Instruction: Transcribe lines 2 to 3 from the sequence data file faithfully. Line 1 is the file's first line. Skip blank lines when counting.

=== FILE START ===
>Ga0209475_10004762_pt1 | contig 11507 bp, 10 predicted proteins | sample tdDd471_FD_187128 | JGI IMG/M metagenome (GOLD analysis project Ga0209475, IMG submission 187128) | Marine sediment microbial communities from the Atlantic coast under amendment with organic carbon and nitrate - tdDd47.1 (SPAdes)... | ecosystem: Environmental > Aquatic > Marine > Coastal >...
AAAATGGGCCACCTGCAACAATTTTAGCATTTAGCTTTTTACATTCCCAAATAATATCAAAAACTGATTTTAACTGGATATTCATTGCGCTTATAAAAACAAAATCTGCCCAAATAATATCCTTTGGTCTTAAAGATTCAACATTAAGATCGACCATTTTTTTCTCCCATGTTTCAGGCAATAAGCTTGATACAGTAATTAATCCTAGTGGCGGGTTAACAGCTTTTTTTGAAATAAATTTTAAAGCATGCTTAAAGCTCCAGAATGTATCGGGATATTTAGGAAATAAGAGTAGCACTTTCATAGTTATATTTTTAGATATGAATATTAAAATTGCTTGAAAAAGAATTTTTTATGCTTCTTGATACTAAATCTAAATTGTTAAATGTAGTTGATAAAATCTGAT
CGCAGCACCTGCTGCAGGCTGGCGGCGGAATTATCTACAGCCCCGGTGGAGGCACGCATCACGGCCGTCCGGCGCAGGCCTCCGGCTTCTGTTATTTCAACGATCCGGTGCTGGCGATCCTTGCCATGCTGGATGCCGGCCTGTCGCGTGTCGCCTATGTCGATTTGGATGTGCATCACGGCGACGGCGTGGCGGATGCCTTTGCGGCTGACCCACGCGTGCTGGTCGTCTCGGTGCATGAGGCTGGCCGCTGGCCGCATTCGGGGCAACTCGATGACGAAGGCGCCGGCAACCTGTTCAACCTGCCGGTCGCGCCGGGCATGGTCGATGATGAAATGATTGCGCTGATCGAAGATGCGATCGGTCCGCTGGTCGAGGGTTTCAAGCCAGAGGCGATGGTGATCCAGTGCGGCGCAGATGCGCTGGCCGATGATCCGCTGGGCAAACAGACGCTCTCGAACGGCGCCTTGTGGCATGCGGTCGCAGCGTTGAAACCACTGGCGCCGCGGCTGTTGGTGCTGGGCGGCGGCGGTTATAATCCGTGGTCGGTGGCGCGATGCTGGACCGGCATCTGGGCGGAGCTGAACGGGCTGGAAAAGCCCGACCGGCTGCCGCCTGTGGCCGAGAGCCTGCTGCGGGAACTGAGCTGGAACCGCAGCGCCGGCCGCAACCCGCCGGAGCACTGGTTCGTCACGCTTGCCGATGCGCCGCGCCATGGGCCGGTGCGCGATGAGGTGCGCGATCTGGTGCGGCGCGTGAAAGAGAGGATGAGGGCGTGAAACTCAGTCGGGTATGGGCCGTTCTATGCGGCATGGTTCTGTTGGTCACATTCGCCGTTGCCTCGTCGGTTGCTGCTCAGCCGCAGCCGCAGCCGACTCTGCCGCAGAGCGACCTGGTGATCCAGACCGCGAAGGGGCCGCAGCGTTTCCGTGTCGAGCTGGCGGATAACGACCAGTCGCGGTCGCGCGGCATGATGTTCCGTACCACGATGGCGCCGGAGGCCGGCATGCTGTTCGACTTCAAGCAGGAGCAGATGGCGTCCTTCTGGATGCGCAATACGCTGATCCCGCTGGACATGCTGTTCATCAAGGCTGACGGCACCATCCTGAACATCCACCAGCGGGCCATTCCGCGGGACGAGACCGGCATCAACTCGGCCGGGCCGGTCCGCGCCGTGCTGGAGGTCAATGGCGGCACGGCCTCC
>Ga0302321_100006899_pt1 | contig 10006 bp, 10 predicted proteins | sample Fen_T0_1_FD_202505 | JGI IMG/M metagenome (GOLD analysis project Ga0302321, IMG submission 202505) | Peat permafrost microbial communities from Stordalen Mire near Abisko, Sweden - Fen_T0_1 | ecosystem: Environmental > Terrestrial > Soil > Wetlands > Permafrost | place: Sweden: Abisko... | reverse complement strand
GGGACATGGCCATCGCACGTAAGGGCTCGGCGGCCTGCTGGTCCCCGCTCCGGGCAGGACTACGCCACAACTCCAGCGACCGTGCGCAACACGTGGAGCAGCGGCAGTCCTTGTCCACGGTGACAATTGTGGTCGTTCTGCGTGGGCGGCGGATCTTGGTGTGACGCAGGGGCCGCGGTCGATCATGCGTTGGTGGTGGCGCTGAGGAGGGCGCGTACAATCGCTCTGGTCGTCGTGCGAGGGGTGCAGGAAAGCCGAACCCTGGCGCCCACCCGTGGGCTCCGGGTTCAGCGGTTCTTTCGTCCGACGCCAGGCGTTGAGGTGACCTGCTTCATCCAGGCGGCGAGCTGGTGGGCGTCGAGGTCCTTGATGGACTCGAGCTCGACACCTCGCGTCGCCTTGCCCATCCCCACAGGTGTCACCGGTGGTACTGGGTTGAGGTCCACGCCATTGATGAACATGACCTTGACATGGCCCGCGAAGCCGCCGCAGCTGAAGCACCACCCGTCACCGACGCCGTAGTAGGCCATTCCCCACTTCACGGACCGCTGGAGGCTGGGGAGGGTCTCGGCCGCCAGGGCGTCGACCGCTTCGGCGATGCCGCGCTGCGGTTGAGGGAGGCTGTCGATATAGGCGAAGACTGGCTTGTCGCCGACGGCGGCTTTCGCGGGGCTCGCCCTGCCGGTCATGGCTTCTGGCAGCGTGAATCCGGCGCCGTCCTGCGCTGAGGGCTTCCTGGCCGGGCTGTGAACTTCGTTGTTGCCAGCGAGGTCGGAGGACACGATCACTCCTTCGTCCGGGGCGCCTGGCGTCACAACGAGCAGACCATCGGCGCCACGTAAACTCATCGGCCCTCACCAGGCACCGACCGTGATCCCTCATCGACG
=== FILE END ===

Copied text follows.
AAAATGGGCCACCTGCAACAATTTTAGCATTTAGCTTTTTACATTCCCAAATAATATCAAAAACTGATTTTAACTGGATATTCATTGCGCTTATAAAAACAAAATCTGCCCAAATAATATCCTTTGGTCTTAAAGATTCAACATTAAGATCGACCATTTTTTTCTCCCATGTTTCAGGCAATAAGCTTGATACAGTAATTAATCCTAGTGGCGGGTTAACAGCTTTTTTTGAAATAAATTTTAAAGCATGCTTAAAGCTCCAGAATGTATCGGGATATTTAGGAAATAAGAGTAGCACTTTCATAGTTATATTTTTAGATATGAATATTAAAATTGCTTGAAAAAGAATTTTTTATGCTTCTTGATACTAAATCTAAATTGTTAAATGTAGTTGATAAAATCTGAT
CGCAGCACCTGCTGCAGGCTGGCGGCGGAATTATCTACAGCCCCGGTGGAGGCACGCATCACGGCCGTCCGGCGCAGGCCTCCGGCTTCTGTTATTTCAACGATCCGGTGCTGGCGATCCTTGCCATGCTGGATGCCGGCCTGTCGCGTGTCGCCTATGTCGATTTGGATGTGCATCACGGCGACGGCGTGGCGGATGCCTTTGCGGCTGACCCACGCGTGCTGGTCGTCTCGGTGCATGAGGCTGGCCGCTGGCCGCATTCGGGGCAACTCGATGACGAAGGCGCCGGCAACCTGTTCAACCTGCCGGTCGCGCCGGGCATGGTCGATGATGAAATGATTGCGCTGATCGAAGATGCGATCGGTCCGCTGGTCGAGGGTTTCAAGCCAGAGGCGATGGTGATCCAGTGCGGCGCAGATGCGCTGGCCGATGATCCGCTGGGCAAACAGACGCTCTCGAACGGCGCCTTGTGGCATGCGGTCGCAGCGTTGAAACCACTGGCGCCGCGGCTGTTGGTGCTGGGCGGCGGCGGTTATAATCCGTGGTCGGTGGCGCGATGCTGGACCGGCATCTGGGCGGAGCTGAACGGGCTGGAAAAGCCCGACCGGCTGCCGCCTGTGGCCGAGAGCCTGCTGCGGGAACTGAGCTGGAACCGCAGCGCCGGCCGCAACCCGCCGGAGCACTGGTTCGTCACGCTTGCCGATGCGCCGCGCCATGGGCCGGTGCGCGATGAGGTGCGCGATCTGGTGCGGCGCGTGAAAGAGAGGATGAGGGCGTGAAACTCAGTCGGGTATGGGCCGTTCTATGCGGCATGGTTCTGTTGGTCACATTCGCCGTTGCCTCGTCGGTTGCTGCTCAGCCGCAGCCGCAGCCGACTCTGCCGCAGAGCGACCTGGTGATCCAGACCGCGAAGGGGCCGCAGCGTTTCCGTGTCGAGCTGGCGGATAACGACCAGTCGCGGTCGCGCGGCATGATGTTCCGTACCACGATGGCGCCGGAGGCCGGCATGCTGTTCGACTTCAAGCAGGAGCAGATGGCGTCCTTCTGGATGCGCAATACGCTGATCCCGCTGGACATGCTGTTCATCAAGGCTGACGGCACCATCCTGAACATCCACCAGCGGGCCATTCCGCGGGACGAGACCGGCATCAACTCGGCCGGGCCGGTCCGCGCCGTGCTGGAGGTCAATGGCGGCACGGCCTCC